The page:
Previous Pick: WR Mike Williams
Over the last three seasons, no tackle in the league has graded higher than Ramczyk. The scary part is that it has come in the first three seasons of his career. The learning curve that some tackles have once they get to the NFL level hasn’t existed for Ramczyk, and he was the only tackle with pass-blocking and run-blocking grades above 80.0 in 2019. The Chargers, who have had struggles on the offensive line for a decade, would welcome Ramczyk with open arms to start opposite Russell Okung and hopefully provide them some stability up front. We all know they could use it.
Previous Pick: RB Christian McCaffrey
Passing on McCaffrey might rub some fans in Charlotte the wrong way, but if given the choice, the Panthers should be taking a shutdown cornerback like White over McCaffrey 10 times out of 10. Since entering the league, White has allowed a passer rating of 59.8, over five points lower than any other cornerback with 150 or more targets over that span. In 2019, he didn’t allow a single touchdown pass into his coverage on 568 coverage snaps. Shutting down opposing wide receivers like that is simply more valuable than what McCaffrey is able to do as a ball carrier and as a receiver out of the backfield. Not to mention, it’s something that the Panthers could sorely use right now.
Previous Pick: WR John Ross
A lot of people probably still remember Williams for the play he made — or rather, didn’t make — at the end of the Saints’ playoff loss to the Minnesota Vikings. That’s a shame because Williams has developed into one of the league’s best free safeties. His 90.8 overall grade since 2017 ranks sixth at the safety position, and he ranks sixth in the entire 2017 class in PFF WAR over the first three seasons of his career. The Bengals are in a position where they can use all the help that they can get in coverage. Williams would be a massive step in the right direction, and he would be a clear upgrade over their previous pick in this slot, Ross, who has struggled to live up to the hype that accompanied his impressive 40-yard dash.
10. Buffalo Bills: EDGE Myles Garrett
Previous Pick: QB Patrick Mahomes (Chiefs via trade)
Prior to clubbing Mason Rudolph over the head with his own helmet, Garrett was on his way to a career year and a potential finish as the league’s highest-graded edge rusher. He has all the physical traits and the pass-rushing repertoire that made him the first overall pick in the draft originally, and he’s backed that up with three seasons that graded at 80.0 or higher. Assuming the incident from this season is a blip on the radar and Garrett returns to action all systems go in 2020, he should continue to entrench himself as one of the league’s best pass-rushers. He would fit nicely on a Buffalo defense that has since become one of the league’s best groups.
11. New Orleans Saints: CB Marshon Lattimore
Previous Pick: CB Marshon Lattimore
As one of two selections in the first round of this redraft that remained the same, the Saints nailed the Lattimore pick. He has been on the decline, dropping from a grade of 87.9 in his rookie season to 77.0 in 2018 to 65.7 in 2019, but he rebounded towards the end of the year to hold his receiver to 50 or fewer receiving yards in 11 consecutive games. It’s safe to call him a No. 1 cornerback and one of the better young players at the cornerback position in the NFL. In this scenario, the Saints should have no qualms with going back to Lattimore.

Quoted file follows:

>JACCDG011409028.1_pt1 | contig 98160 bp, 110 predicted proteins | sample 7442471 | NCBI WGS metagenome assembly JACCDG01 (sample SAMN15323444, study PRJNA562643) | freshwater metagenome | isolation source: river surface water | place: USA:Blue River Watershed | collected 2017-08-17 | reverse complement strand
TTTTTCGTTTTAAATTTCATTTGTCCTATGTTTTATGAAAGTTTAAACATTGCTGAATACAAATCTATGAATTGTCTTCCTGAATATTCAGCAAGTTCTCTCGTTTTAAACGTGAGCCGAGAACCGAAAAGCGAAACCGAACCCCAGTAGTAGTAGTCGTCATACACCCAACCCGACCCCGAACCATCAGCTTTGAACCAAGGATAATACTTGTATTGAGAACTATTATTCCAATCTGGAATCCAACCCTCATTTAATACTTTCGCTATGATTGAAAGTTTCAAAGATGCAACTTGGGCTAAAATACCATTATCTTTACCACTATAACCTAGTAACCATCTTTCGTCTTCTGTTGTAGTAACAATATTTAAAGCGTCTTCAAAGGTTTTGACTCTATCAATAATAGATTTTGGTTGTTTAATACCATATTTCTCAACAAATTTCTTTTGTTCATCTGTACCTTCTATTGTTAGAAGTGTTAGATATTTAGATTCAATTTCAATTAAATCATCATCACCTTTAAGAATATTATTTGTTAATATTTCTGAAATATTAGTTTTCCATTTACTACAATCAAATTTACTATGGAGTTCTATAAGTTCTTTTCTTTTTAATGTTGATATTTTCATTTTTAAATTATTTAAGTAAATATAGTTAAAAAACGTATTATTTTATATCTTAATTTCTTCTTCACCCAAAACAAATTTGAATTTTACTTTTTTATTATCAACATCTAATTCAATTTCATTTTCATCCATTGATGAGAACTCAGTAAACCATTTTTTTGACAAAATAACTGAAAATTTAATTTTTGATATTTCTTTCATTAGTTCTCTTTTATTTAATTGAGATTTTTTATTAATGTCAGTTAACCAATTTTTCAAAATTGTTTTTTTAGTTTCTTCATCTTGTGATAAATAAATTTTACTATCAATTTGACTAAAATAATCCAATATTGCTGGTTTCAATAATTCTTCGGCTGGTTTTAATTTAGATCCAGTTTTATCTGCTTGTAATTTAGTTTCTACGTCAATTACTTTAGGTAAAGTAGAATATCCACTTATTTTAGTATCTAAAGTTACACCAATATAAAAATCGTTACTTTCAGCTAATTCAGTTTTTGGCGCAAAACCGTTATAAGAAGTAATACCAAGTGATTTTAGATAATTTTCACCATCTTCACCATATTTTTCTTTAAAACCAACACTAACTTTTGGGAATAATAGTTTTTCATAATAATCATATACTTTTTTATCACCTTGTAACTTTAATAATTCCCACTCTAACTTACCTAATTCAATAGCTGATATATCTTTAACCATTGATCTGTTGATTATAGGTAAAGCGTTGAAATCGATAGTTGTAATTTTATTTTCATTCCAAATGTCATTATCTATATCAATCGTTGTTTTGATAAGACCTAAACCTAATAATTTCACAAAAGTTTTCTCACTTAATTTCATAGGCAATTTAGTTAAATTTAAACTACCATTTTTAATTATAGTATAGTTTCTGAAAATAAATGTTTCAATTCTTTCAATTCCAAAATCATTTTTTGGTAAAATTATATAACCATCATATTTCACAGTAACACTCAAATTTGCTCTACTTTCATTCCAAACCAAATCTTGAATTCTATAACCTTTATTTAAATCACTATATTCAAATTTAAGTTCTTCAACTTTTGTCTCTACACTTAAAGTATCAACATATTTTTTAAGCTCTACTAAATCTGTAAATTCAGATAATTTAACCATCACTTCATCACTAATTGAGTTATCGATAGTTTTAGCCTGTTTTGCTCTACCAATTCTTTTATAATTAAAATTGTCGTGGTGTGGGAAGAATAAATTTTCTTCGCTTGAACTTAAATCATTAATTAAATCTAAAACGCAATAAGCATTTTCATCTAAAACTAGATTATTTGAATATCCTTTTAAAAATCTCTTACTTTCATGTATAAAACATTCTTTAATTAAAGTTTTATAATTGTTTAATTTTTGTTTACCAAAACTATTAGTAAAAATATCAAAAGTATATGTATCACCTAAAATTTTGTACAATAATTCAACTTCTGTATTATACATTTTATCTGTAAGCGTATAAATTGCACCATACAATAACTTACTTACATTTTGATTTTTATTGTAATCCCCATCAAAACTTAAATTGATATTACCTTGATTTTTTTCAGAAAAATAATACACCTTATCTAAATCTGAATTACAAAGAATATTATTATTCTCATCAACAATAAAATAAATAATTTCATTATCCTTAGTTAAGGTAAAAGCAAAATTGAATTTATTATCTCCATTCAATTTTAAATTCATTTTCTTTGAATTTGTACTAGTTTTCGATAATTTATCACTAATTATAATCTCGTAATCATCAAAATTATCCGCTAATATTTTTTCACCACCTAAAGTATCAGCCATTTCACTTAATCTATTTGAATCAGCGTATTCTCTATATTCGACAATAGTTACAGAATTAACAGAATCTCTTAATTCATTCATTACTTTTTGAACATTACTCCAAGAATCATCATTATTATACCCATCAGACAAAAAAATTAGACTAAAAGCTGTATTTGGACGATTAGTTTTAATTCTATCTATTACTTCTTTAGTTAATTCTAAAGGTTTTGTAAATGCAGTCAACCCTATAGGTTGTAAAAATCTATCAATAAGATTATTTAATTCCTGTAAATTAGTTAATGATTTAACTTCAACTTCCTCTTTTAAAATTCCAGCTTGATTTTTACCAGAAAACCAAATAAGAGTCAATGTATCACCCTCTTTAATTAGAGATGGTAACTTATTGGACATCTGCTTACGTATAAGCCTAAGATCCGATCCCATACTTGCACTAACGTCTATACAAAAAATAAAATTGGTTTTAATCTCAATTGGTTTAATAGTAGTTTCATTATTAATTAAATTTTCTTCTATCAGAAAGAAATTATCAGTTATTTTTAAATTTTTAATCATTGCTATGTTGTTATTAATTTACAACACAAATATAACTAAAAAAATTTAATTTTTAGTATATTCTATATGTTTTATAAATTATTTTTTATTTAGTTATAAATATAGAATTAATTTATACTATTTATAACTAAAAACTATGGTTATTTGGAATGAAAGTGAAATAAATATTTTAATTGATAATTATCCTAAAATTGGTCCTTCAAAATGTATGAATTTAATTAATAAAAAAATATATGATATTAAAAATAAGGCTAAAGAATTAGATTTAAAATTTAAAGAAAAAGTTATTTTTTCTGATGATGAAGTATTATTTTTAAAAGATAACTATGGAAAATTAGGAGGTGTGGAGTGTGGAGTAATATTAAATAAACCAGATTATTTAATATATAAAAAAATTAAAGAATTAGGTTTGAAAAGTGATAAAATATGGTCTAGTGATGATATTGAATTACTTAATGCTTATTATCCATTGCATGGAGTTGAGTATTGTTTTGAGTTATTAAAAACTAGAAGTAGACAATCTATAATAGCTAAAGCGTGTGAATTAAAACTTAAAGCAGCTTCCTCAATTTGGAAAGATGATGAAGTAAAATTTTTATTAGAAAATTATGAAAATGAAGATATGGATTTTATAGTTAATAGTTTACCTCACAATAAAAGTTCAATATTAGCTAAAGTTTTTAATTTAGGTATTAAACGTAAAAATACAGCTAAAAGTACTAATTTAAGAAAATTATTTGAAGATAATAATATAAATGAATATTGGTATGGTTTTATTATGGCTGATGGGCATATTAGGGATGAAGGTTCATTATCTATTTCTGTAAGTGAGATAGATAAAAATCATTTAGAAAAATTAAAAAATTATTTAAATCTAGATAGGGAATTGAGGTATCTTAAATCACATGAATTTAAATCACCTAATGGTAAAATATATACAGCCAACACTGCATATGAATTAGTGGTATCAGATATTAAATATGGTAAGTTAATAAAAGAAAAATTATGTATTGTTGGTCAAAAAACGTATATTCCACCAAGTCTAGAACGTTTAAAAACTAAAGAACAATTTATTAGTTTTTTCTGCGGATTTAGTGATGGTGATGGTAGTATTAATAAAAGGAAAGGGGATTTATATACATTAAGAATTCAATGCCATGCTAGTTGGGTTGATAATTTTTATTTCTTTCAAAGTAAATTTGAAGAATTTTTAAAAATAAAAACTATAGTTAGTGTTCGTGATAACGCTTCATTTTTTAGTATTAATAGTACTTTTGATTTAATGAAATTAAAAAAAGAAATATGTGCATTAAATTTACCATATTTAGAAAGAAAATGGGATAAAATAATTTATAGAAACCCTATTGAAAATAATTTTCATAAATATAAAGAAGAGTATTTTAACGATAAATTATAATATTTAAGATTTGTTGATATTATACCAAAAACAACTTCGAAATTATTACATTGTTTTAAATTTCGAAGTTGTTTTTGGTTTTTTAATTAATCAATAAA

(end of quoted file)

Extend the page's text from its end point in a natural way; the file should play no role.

12. Cleveland Browns: WR Kenny Golladay
Previous Pick: QB Deshaun Watson (Texans via trade)
Over the last two seasons, Golladay has emerged as the top option in Detroit’s downfield passing game, attacking the ball in contested-catch situations with the league’s best. His 43 contested catches since the start of the 2018 season are tied for the most in the NFL with Julio Jones. There are few positions that impact the game at the same level as an elite wide receiver, and while Golladay isn’t in that elite tier quite yet, his 2,000-plus receiving yards and 16 touchdowns over the last two seasons have him knocking on the door. The Browns should jump on the opportunity to add a player like that to an already talented offense.
13. Arizona Cardinals: CB Adoree’ Jackson
Previous Pick: LB Haason Reddick
If you asked most people to rank White, Lattimore and Jackson, Jackson would come in third more often than not, and that’s ultimately where he landed in this redraft. The margins are smaller than most would think, though. Jackson has picked up overall grades of 74.6, 73.0 and 80.0 to open his career, finishing the 2019 season as PFF’s eighth-highest graded cornerback thanks to several strong playoff performances. That’s the kind of player the Cardinals could desperately use to bolster one of the league’s worst coverage units, particularly with Patrick Peterson’s uncertain future in Arizona.
Previous Pick: EDGE Derek Barnett
The attrition that the Eagles suffered at the wide receiver position in 2019 was something to behold. In a similar vein, Smith-Schuster’s 2019 season was dampened by a combination of his own injuries and the injury to Ben Roethlisberger, which left the underwhelming duo of Mason Rudolph and Devlin Hodges distributing the ball to him. Prior to this season, JuJu had picked up overall grades of 73.0 and 81.8. He had 1,342 receiving yards from the slot over those two seasons, more than any other wide receiver in the NFL. Those numbers took a hit this season, but he still figures to be a reliable option, one who can get open and create after the catch moving forward. The fit here works out as well because those types of reliable receiving options are the Eagles’ biggest need.
15. Indianapolis Colts: CB Desmond King II
Previous Pick: S Malik Hooker
King was fantastic across his first two seasons with overall grades of 85.7 in 2017 and 88.6 in 2018. That fell to 69.4 this past season, but it was still good enough to rank 37th among 114 qualifying cornerbacks. The Chiefs and the 49ers were the two most efficient teams in the NFL when targeting the slot this season, and the fact that those two teams were Super Bowl representatives is no mistake. The best teams in the NFL have gotten good at attacking the slot, so teams have to be able to counter with players who can limit production inside. That’s exactly what King provides.